Yankees Score Yet Another Championship
NEW YORK - They were assembled to win the World Series, paid to win the World Series, expected to win the World Series; brought to the baseball holy land of the Bronx from Louisiana and Panama and Tokyo.
There would be no need for these New York Yankees to even bother trying to excuse anything less.
Accumulating championships is what the Yankees must do, or else face the consequences. Outside the clubhouse door is a spoiled public, a moody press, demanding ownership, a universe of resentful haters ready to revel at the first sign of underachievement.
And even more intimidating: the mystique of their own uniforms.
No team of any sport has more promises to keep. Nobody has more ghosts to appease. Every time they build a new stadium, they're supposed to win the World Series.
Come to think of it, they do.
And it never matters how good they look on paper, because, really, when's the last time a Yankees' team didn't look good on paper?
"Everybody asked going into the postseason, what would be on your wish list?" Andy Pettitte said. "There was nothing."
The implication was staggering. These Yankees had everything. They looked it Wednesday night, extinguishing the Philadelphia Phillies 7-3.
For a franchise that now has 27 championships and chases trophies with a single-minded, open-wallet fury, this one had so many reasons to be special.
For George Steinbrenner, giving ground to age.
For Joe Girardi, questioned all week, a championship manager at the end.
For Pettitte and Derek Jeter and Mariano Rivera and Jorge Posada - the heart and soul of the pinstripe empire, having been around long enough to both understand what it means to win a title, and what it means not to.
For Alex Rodriguez, no longer haunted by the shadows of what he was supposed to be, but never was. No longer the athlete paid like an oil sheikh - and swinging like one in October.
The year that began so darkly - his personal life tabloid fodder, his steroid past a flaw on his legacy - ended in champagne, plus the validation only a happy ending in the World Series can bring.
"For the first time in my life," he said, "I've felt like an underdog."
Rodriguez drove in 18 runs this postseason. His first four postseasons combined for the Yankees, he had driven in nine.
And when New York needed someone to finish off the Phillies Wednesday night, here came Mr. Juichightsu.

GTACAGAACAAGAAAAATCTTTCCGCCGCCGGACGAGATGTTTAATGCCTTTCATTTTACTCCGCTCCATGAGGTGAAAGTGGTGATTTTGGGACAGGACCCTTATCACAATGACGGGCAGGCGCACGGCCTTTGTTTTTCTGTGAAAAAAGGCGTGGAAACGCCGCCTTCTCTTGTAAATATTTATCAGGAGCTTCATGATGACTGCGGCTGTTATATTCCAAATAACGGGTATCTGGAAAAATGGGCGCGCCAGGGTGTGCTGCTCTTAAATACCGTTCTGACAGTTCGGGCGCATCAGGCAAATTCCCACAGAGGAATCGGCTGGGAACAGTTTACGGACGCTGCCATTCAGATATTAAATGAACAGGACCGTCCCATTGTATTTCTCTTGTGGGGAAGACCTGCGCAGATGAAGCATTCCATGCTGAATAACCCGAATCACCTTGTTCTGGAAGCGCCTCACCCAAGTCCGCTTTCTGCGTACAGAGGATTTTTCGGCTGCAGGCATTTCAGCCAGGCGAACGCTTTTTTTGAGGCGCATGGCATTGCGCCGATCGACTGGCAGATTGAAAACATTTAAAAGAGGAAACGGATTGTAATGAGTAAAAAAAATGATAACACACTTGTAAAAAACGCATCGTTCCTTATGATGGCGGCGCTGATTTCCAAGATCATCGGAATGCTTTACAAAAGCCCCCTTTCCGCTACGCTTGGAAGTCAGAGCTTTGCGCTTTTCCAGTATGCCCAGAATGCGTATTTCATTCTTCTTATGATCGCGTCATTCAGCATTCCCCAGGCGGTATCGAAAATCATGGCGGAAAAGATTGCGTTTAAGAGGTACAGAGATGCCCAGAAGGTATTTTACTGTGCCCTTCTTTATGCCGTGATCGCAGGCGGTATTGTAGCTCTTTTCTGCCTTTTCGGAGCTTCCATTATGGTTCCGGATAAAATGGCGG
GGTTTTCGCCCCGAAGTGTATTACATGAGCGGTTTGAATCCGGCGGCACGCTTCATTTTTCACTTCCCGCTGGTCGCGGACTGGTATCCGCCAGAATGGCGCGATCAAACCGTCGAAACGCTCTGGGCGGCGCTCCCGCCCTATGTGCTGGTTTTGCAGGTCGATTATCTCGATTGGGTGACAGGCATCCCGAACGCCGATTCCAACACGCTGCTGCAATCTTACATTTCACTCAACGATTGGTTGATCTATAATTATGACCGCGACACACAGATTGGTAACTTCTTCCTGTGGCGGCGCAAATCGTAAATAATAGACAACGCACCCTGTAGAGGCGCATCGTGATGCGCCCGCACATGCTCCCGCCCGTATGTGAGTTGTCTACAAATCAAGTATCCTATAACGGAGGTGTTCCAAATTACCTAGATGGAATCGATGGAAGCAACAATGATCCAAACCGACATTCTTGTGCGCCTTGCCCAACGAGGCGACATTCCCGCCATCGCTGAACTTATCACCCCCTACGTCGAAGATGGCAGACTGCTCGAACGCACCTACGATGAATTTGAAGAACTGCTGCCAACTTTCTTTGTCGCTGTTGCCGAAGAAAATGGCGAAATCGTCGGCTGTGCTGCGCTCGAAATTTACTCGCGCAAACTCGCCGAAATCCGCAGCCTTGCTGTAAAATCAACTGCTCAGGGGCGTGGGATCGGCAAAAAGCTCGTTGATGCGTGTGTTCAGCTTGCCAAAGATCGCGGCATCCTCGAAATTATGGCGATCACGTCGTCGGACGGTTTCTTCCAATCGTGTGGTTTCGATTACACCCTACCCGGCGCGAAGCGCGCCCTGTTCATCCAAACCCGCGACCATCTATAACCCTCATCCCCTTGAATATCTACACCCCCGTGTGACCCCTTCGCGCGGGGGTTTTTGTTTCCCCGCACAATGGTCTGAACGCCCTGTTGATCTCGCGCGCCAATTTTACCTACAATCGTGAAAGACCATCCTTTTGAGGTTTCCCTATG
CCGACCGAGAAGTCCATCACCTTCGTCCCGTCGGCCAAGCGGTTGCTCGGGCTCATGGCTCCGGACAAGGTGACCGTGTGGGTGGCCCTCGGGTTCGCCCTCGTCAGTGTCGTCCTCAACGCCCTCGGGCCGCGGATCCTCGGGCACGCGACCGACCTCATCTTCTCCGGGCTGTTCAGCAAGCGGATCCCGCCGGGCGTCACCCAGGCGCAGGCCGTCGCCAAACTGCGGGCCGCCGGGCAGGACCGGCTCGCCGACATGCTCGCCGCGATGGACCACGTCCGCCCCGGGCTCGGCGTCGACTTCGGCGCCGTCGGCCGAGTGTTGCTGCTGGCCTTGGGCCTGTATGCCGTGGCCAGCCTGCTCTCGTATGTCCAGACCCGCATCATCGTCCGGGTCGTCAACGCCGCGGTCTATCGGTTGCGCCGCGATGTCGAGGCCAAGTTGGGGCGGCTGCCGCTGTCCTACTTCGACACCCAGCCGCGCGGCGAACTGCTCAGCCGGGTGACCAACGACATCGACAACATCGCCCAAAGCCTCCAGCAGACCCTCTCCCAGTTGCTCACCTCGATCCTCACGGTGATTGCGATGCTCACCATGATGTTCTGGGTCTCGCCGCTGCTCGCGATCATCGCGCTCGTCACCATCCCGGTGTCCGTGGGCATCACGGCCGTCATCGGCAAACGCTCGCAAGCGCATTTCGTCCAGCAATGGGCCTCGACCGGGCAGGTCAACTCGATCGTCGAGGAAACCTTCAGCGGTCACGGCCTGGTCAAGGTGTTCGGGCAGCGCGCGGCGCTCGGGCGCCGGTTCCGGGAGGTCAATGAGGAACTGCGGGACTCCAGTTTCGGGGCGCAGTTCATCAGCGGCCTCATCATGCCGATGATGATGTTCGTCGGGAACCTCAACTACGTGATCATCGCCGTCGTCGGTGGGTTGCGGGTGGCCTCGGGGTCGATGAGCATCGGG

Mr. November, in Japanese. Hideki Matsui's six RBI were the knockout blow to Philadelphia's title defense.
Yankee baseball: An answer, and a player, for every occasion.
The guiding principle in the Bronx has long been that outspending the opposition inexorably leads to outscoring them. Steinbrenner's law of relativity. But money was not at the heart of their emotions Wednesday night. Maybe time was.
Who knows how many more of these will come for Jeter and Rivera, Pettitte and Posada? Or Steinbrenner?
This was the sixth time that Pettitte won a game to clinch a postseason series, including all three this year. There are franchises that haven't won that many. He went into the sixth inning on three days' rest at the age of 37 to do it.
Jeter reached base in all 15 postseason games. And as other closers on other playoff teams faltered the past month one by one, handing a lead to Rivera was like handing a certified check to a bank teller.
Great teammates surround him, but Rivera alone has defined the high bar for his position. The last act of this World Series was his.
These aging Yankees, their era will pass. But not yet.
Girardi had cause for deep feelings, too. He missed the playoffs his first season, and already came the first stirrings of New York's favorite sport - speculating on the life expectancy of a manager or coach.
His use of a three-man rotation became a debate. Had the Yankees blown this World Series because of weary starting pitching, 2009 would not have been stapled to Girardi's name. It would have been tattooed.
The Yankees had gone eight seasons with their sole mission unaccomplished. Only 12 months ago, they paid $200 million for third place. Cash for a clunker.
But they won 114 games this season. Seldom have more Yankees had more reasons to savor the moment.
The clock has been turned back. This last view of baseball in autumn is nothing new.